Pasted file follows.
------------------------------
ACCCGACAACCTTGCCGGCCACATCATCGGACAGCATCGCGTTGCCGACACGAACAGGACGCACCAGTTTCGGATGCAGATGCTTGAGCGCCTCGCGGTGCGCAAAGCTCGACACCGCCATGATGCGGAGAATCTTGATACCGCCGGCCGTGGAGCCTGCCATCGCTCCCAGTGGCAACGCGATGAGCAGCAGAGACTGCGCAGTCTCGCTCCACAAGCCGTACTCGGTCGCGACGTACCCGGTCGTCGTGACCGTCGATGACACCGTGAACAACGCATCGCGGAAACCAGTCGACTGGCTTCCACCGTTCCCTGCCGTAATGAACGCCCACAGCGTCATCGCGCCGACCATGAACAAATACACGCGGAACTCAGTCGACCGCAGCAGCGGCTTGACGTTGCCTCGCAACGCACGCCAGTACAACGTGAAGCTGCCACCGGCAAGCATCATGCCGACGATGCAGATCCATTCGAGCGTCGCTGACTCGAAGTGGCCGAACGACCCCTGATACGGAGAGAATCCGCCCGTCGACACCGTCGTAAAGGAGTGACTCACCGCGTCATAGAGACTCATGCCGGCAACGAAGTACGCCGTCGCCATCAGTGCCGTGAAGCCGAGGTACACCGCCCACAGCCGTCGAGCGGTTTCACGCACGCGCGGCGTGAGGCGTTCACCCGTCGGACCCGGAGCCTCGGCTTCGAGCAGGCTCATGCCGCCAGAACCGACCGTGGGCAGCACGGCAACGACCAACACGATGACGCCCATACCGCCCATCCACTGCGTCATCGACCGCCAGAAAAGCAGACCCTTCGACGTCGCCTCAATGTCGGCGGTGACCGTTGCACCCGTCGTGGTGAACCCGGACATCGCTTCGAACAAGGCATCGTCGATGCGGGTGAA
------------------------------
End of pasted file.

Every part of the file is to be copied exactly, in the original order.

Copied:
ACCCGACAACCTTGCCGGCCACATCATCGGACAGCATCGCGTTGCCGACACGAACAGGACGCACCAGTTTCGGATGCAGATGCTTGAGCGCCTCGCGGTGCGCAAAGCTCGACACCGCCATGATGCGGAGAATCTTGATACCGCCGGCCGTGGAGCCTGCCATCGCTCCCAGTGGCAACGCGATGAGCAGCAGAGACTGCGCAGTCTCGCTCCACAAGCCGTACTCGGTCGCGACGTACCCGGTCGTCGTGACCGTCGATGACACCGTGAACAACGCATCGCGGAAACCAGTCGACTGGCTTCCACCGTTCCCTGCCGTAATGAACGCCCACAGCGTCATCGCGCCGACCATGAACAAATACACGCGGAACTCAGTCGACCGCAGCAGCGGCTTGACGTTGCCTCGCAACGCACGCCAGTACAACGTGAAGCTGCCACCGGCAAGCATCATGCCGACGATGCAGATCCATTCGAGCGTCGCTGACTCGAAGTGGCCGAACGACCCCTGATACGGAGAGAATCCGCCCGTCGACACCGTCGTAAAGGAGTGACTCACCGCGTCATAGAGACTCATGCCGGCAACGAAGTACGCCGTCGCCATCAGTGCCGTGAAGCCGAGGTACACCGCCCACAGCCGTCGAGCGGTTTCACGCACGCGCGGCGTGAGGCGTTCACCCGTCGGACCCGGAGCCTCGGCTTCGAGCAGGCTCATGCCGCCAGAACCGACCGTGGGCAGCACGGCAACGACCAACACGATGACGCCCATACCGCCCATCCACTGCGTCATCGACCGCCAGAAAAGCAGACCCTTCGACGTCGCCTCAATGTCGGCGGTGACCGTTGCACCCGTCGTGGTGAACCCGGACATCGCTTCGAACAAGGCATCGTCGATGCGGGTGAA